The following is a short essay written by Greta Christina, published May 18, 2008 on her blog. Her arguments also seem relevant to facets of LDS epistemology.
I’ve made a minor grammatical change, added topic headings drawing upon the essay itself which represent my own judgement on natural subdivisions and appropriate topic headings, and updated missing links to appropriate substitutes.
The trope: Logic and reason aren’t everything
There’s a trope I’ve noticed in debates about atheism, about skepticism, about science. And the trope goes something like this:
“Logic and reason aren’t everything. Not everything in this world is rational. Not everything that we know in the world is known through logic and reason. Sometimes we have to use our intuition, and listen to our hearts. There are different ways of knowing than just reason and evidence.”
The thing is?
I actually think there’s a lot of truth to this.
And I still think it’s a terrible argument to make against atheism, skepticism, and/or science.
Let me explain.
There are absolutely areas of life in which logic and reason don’t apply. Or don’t predominate, anyway. Love, of course, is a classic example. The classic example, probably. Nobody decides who to fall in love with by making a cool appraisal of the pros and cons. Nobody decides who to fall in love with, period. It’s an emotional, irrational, impulsive, intuitive, largely unconscious act.
Personally, I think a lot of people would benefit from a little more rational, evidence-based thinking in their love lives. It might stop them from making the same damn dumb mistakes over and over again, for one thing. But ultimately, decisions about love are made with the heart, not the head. And I wouldn’t want it any other way.
Or take art. The part of us that loves music, images, stories… it’s not a logical part. Not entirely, anyway. A huge amount of it is personal, emotional, visceral. And it should be. Scientists and art critics and philosophers can analyze why different people like different things in art, and they’ll come up with useful observations… but the actual experience of art isn’t mostly analytical.
Sure, there are some commonly-accepted criteria that can be applied to art. Plus, the degree to which we appreciate art emotionally or rationally can depend on the art… as well as on the appreciator. And certainly our appreciation of art can be increased by a better understanding of its history or structure. But ultimately, art either moves you or it doesn’t. And when it does, the experience of being moved is not a rational process. It’s subjective.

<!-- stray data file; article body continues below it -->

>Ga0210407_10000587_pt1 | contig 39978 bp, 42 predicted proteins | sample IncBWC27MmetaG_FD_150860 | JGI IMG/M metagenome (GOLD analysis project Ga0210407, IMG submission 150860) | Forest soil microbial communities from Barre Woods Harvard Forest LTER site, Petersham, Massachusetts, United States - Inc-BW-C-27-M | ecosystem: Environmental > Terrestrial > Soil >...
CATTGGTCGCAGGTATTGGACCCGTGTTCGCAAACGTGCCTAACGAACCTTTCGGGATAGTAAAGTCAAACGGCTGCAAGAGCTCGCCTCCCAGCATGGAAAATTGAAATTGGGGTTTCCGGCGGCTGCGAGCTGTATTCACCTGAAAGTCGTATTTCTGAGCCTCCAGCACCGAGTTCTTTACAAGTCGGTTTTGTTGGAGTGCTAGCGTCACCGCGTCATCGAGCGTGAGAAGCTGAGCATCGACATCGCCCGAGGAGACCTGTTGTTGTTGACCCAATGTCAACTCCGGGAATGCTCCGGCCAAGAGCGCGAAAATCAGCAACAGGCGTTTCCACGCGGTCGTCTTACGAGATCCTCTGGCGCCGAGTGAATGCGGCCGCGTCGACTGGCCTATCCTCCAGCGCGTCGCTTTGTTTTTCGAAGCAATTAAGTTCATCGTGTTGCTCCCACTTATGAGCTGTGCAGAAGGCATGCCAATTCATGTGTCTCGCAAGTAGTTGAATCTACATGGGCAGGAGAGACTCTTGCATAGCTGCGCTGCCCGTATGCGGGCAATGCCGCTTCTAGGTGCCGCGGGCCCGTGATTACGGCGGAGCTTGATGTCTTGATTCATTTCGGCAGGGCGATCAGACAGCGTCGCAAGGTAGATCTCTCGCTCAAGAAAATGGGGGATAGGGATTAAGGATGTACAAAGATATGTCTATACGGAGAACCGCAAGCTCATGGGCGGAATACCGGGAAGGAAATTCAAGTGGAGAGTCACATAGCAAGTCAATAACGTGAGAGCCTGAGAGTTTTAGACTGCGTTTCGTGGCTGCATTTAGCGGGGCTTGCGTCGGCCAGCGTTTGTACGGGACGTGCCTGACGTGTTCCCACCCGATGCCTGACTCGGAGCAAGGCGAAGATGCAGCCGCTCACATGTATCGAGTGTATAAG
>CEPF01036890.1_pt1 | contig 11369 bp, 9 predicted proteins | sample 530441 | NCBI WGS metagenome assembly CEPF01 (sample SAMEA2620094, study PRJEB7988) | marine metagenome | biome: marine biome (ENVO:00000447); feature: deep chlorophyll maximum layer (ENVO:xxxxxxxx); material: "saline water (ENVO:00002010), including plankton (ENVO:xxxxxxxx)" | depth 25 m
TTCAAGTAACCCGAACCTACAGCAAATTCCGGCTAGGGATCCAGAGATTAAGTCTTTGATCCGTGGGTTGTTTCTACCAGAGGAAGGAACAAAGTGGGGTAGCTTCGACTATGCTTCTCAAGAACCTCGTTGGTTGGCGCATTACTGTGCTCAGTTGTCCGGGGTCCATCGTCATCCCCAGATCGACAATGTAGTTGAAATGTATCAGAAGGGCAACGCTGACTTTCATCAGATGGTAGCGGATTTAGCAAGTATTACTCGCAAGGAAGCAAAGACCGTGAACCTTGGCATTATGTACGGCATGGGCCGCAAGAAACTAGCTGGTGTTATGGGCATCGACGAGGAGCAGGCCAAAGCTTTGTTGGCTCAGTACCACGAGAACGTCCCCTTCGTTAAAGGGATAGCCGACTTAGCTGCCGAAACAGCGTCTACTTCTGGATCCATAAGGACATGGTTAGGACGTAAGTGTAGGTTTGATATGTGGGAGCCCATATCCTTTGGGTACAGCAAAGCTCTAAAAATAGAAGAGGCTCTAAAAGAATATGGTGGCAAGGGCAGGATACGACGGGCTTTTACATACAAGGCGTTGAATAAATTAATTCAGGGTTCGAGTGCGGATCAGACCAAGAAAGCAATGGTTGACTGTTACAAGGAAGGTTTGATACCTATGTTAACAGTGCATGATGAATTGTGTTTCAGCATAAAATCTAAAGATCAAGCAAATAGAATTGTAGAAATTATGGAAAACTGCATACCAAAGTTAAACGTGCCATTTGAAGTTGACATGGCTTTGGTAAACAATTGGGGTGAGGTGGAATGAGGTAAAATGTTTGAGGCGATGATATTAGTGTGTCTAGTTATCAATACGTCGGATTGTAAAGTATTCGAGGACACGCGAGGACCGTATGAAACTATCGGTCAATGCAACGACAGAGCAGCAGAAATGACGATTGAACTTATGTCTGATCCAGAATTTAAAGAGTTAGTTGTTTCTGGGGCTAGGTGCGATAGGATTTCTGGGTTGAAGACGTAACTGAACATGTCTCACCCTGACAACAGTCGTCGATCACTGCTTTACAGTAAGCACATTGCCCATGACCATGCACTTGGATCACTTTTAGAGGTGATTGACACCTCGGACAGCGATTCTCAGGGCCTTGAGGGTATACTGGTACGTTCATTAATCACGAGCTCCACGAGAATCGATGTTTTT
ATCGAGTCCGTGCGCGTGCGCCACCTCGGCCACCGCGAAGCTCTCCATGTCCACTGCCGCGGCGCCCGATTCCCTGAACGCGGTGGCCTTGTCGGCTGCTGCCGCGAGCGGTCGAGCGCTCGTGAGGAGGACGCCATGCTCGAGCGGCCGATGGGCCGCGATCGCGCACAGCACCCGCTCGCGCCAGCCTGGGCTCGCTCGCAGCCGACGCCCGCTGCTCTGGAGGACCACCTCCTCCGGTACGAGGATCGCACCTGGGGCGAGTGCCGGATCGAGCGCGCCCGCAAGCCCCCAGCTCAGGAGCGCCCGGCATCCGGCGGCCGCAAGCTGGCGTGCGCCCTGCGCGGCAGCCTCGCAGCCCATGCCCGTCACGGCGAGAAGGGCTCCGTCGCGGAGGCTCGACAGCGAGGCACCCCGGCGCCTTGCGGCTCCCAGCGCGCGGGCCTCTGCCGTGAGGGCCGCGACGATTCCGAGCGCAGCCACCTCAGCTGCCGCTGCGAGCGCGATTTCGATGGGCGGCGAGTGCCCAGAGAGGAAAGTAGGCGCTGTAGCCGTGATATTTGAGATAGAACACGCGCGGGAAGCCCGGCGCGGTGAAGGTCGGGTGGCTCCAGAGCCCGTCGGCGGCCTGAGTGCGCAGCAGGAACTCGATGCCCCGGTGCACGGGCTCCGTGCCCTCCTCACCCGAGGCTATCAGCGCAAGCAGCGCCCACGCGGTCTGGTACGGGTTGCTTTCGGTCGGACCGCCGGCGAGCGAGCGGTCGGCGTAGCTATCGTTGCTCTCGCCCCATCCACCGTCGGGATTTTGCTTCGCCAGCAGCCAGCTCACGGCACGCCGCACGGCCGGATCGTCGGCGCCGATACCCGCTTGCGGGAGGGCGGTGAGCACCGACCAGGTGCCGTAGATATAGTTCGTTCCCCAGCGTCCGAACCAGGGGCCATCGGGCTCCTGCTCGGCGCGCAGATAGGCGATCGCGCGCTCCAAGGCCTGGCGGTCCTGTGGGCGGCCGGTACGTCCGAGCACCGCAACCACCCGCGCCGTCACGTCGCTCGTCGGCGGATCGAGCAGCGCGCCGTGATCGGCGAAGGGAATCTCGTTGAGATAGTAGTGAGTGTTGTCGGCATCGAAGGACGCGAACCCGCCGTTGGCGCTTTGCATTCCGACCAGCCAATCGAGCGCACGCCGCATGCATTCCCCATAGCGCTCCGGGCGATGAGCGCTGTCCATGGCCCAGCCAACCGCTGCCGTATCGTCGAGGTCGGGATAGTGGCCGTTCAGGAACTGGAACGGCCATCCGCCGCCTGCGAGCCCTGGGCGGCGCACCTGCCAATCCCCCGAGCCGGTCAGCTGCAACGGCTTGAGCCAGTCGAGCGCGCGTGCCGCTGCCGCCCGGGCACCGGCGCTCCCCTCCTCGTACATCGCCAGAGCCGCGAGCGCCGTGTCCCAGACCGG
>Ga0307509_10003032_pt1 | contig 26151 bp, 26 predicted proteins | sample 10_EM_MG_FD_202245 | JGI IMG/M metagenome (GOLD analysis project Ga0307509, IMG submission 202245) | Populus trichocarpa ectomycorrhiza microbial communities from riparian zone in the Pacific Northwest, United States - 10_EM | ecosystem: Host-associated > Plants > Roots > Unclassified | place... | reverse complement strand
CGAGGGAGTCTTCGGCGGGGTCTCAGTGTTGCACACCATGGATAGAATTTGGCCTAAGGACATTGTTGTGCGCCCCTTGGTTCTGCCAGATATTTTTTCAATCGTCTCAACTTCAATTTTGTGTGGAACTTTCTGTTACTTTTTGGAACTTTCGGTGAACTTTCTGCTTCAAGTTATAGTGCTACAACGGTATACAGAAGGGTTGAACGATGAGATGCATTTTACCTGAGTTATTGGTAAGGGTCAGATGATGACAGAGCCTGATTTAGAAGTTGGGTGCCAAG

And most artists will tell you that an essential part of the creative process is getting the rational part of their brain to shut up for a while. While the editing or modifying process often involves a critical, rational eye, the actual creation part of art comes largely from a non-verbal, non-linear, non-rational place. The experience of art is not primarily a rational one… for artist or for audience.
I can think of oodles more examples. Humor. Sexual desire. Friendship. Sentiment and nostalgia. Tastes in food. I think you get my drift, though. Many of the most central, most profound experiences of human life are things we experience emotionally, intuitively, irrationally.
Matters of opinion
But have you noticed a pattern to these examples?
They’re all matters of opinion. They’re all matters of subjective experience.
None of them is concerned with trying to understand what is true. Not just what is true for us, personally, but what is true in the external world. The world we all share, as opposed to the ones in our own heads and hearts.
And these questions—the questions of what is true in the external world—are where logic and evidence leap to the forefront.
This is why. We know—as well as we know anything—that the human mind can be fooled. It is wired, for very good evolutionary reasons, with some interesting distortions of reality. Among other things, it’s wired to see what it expects to see; it’s wired to see patterns even when none exist; it’s wired to see intention even when none exists.